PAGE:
You have to ask yourself why Anthony Albanese and the unions are opposing criminal penalties for wage theft. Is it to protect their mates at Maurice Blackburn who got busted for underpaying staff? Let’s not forget this IR firm has strong ties with the Labor Party, especially in Queensland. Senator Murray Watt; Senator Nita Green; the member for Griffith, Terri Butler—they’re all ex-employees of Maurice Blackburn. Is that what Labor are doing here? Are they running a protection racket for their rich lawyer mates? We know they run a protection racket for their rich union mates and their rich white-collar fund managers in the inner-city ivory castles, and now they’ve been busted looking after their rich lawyer mates. With 122 awards, some of which have over 60 pay points, the IR system is nothing but rivers of gold for the unions, the Labor party and their IR lawyer mates—what we like to call the ‘limousine left’.
So, you see, this bill protects the workers. You have to ask yourself why Labor and the unions are running around fearmongering about this bill. I’ll tell you why. It’s because Labor and the unions have no idea about running a business and creating jobs. You do, Senator Sterle; I’ll make an exception for you. And you, too, Senator Gallacher. You two guys are good old blue-collar Labor guys, right? Their only goal is to keep their jobs, and to hell with anyone else, and the only way they know how to do that is to use fear as a means of distracting people from the truth. And the truth is that only the coalition knows how to protect workers and small business. As we’ve shown throughout the pandemic, the federal Liberal-National government is determined to implement measures that will regrow jobs, boost wages, enhance productivity and benefit both the employer and the employee.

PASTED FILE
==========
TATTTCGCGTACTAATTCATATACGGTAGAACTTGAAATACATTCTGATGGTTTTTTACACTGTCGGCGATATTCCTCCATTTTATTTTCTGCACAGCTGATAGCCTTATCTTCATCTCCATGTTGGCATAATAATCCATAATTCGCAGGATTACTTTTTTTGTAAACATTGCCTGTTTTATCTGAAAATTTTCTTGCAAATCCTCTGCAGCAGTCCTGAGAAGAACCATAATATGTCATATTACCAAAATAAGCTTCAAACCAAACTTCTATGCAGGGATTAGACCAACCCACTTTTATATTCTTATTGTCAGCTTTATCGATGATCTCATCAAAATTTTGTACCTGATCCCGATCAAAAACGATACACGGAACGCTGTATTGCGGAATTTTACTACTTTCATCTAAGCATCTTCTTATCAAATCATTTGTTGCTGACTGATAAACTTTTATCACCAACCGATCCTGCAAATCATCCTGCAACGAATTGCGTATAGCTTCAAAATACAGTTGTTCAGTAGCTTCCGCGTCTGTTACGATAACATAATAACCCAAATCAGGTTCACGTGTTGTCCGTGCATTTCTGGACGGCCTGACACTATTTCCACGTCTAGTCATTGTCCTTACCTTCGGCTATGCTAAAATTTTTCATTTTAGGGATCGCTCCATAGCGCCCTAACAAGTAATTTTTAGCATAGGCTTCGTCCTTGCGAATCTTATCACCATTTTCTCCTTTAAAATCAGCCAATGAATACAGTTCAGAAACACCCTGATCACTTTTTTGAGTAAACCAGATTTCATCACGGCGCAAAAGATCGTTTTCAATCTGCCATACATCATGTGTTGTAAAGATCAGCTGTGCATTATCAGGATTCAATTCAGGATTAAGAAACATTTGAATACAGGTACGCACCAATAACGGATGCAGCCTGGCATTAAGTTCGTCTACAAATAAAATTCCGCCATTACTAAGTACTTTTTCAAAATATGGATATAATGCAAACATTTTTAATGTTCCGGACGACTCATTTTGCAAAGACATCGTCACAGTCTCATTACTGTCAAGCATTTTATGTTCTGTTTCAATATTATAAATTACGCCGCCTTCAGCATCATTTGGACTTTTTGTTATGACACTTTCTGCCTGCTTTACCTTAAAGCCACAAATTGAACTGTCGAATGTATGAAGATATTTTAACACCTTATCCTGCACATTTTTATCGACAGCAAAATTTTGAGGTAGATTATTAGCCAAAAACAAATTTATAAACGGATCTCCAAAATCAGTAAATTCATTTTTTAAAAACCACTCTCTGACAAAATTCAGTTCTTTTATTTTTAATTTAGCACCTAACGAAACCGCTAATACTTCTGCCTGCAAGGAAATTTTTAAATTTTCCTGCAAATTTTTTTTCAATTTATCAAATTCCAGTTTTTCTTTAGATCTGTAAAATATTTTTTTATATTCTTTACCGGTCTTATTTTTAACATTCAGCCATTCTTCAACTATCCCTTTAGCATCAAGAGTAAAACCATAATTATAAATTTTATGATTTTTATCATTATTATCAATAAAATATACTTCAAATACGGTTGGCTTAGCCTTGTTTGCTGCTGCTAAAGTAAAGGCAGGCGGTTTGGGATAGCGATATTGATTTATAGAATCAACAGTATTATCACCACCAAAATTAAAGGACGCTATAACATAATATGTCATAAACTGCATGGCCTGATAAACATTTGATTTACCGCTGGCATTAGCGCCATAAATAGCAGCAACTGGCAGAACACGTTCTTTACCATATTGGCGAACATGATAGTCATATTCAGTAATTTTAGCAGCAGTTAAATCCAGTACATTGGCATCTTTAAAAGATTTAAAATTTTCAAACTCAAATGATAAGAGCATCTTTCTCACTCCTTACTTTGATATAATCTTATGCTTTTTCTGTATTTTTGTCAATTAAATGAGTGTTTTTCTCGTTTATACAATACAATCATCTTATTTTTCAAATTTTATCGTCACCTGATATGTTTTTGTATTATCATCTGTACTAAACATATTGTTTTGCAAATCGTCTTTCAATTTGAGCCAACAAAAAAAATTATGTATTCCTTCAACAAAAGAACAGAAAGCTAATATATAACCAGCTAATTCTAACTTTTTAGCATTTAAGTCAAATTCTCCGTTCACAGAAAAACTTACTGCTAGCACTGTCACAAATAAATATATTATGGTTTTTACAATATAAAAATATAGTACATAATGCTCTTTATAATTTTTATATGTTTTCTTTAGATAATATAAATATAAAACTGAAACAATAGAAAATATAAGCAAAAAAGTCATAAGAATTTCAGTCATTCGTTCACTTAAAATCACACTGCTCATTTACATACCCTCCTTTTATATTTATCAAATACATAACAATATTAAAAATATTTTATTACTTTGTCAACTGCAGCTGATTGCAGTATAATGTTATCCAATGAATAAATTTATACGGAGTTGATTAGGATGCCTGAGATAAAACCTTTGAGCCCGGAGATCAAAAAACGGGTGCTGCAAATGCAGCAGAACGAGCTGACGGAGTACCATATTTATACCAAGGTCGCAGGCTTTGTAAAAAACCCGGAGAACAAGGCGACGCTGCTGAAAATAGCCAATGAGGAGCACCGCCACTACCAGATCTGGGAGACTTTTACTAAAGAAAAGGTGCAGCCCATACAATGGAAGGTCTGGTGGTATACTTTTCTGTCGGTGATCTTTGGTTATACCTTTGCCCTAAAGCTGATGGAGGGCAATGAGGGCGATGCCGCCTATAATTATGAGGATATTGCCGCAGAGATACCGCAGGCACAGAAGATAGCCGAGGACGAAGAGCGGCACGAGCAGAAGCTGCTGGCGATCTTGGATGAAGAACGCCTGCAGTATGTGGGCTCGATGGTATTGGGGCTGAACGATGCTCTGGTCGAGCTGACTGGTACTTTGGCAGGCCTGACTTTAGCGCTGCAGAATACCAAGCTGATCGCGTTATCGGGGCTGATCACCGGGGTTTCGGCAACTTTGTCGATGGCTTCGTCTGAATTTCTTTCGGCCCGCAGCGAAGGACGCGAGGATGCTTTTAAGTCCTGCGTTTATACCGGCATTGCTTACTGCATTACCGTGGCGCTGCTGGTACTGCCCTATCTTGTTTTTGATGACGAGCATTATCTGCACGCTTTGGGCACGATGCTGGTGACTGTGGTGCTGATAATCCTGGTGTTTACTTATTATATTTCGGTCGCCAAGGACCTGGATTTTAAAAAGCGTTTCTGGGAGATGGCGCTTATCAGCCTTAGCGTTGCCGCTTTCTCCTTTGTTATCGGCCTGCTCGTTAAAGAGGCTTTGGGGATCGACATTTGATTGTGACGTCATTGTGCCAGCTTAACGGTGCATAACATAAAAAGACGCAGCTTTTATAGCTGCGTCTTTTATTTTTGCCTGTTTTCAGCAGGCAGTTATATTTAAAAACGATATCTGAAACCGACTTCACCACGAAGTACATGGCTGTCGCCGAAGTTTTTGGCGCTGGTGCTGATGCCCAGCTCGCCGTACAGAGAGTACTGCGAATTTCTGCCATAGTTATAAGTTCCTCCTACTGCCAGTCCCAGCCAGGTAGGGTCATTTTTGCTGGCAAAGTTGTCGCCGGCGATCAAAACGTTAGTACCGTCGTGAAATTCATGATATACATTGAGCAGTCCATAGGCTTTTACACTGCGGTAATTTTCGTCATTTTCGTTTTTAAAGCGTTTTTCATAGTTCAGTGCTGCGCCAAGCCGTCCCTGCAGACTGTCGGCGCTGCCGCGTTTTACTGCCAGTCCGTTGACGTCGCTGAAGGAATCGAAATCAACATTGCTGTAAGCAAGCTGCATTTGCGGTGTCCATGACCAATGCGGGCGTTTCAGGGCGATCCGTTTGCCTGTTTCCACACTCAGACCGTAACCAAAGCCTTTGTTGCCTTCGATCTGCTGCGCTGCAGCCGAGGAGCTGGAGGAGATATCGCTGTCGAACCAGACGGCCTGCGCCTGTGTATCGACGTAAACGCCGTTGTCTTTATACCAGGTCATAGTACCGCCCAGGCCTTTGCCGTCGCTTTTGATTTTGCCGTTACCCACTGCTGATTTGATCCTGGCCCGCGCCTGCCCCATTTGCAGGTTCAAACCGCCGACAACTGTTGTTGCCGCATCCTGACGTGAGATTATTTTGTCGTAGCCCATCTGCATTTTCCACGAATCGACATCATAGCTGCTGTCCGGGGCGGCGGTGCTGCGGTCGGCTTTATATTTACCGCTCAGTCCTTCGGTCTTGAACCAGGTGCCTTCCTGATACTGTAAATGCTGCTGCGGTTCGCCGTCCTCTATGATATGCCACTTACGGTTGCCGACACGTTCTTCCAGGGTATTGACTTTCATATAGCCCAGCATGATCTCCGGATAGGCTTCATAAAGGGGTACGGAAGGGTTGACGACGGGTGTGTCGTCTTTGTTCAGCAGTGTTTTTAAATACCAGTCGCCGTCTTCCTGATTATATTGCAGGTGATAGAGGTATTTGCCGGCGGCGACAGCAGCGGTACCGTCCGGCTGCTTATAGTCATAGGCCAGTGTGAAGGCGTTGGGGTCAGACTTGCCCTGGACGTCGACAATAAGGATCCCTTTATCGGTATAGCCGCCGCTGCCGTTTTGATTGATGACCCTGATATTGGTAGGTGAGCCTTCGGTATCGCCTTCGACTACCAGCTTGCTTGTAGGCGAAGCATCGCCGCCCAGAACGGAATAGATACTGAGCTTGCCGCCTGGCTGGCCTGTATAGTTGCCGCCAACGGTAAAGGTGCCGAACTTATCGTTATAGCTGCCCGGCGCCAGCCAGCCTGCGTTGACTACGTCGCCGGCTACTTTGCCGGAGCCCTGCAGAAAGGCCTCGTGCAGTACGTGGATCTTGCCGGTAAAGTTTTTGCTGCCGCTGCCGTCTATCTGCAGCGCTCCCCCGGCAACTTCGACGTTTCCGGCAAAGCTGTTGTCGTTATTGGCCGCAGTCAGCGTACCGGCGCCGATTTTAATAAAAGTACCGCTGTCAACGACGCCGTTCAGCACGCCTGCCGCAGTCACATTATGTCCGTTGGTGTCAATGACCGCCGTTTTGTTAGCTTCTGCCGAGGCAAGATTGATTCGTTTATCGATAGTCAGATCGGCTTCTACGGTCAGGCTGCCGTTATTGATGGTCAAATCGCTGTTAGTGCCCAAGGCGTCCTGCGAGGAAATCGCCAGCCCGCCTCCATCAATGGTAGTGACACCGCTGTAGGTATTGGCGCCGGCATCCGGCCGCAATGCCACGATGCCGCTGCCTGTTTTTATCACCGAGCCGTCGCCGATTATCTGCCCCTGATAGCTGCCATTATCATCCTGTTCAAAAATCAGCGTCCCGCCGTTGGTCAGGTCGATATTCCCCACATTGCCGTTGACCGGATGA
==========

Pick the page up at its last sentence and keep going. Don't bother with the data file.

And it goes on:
Now, let’s address another aspect of this fearmongering from the charlatans on the other side of the chamber: that the rate of casualisation has increased. This is not the case in the 21st century. Yes, it did increase once upon a time, and let me tell you when that was. That was in the late eighties and early nineties, and do you know what that was a result of? It was the income and prices accord introduced by the Hawke-Keating government. I can remember it. I was a teenager and Hawke came out after an overnight meeting. They had had a discussion about this and everyone was praising Bob Hawke. If you guys want to talk about the increasing rate of casualisation, I suggest you look at history and see where it started to take off, because it was a direct result of the Hawke-Keating industrial relations reforms, which were widely praised at the time by the unions and by industry as being good measures to deal with inflation and stagflation.
But you don’t have to take my word for it; you can look at the ABC Fact Check. It agreed with comments by the former Minister for Small and Family Business, Minister Craig Laundy, who said the rate of casuals in the Australian workforce had been steady at 25 per cent for the last 20 years. For a very long time, the rate of casualisation in this country has not changed, so the fearmongering on the other side of the chamber needs to stop. I can tell you, no-one protects small and family business and no-one protects the workers like the Morrison coalition government does. Australia’s 3.5 million small businesses are the lifeblood of the Australian economy. They employ over six million Australians and contribute approximately $418 billion to our national economy. When small and family business grows in Australia, the whole economy thrives and every Australian benefits.
To keep Australians in work, the Liberal-National government has provided over $260 billion in combined health and economic support to protect Australians from COVID-19 and to put the economy on the road to recovery. This bill is an important part of that. This bill is a very important part of getting the economy back on the road to recovery so we can repay the debt as quickly as possible and not leave our children with a burden that they didn’t incur. Our billions of dollars in direct economic support has provided a crucial lifeline to help small businesses around the country to retain their staff and apprentices, to maintain their cash flow and to reinvest in their businesses. We are cushioning the impact of this virus and helping build a bridge to recovery so that small businesses can look forward to a brighter future and get to doing what they do best: creating jobs and supporting their communities.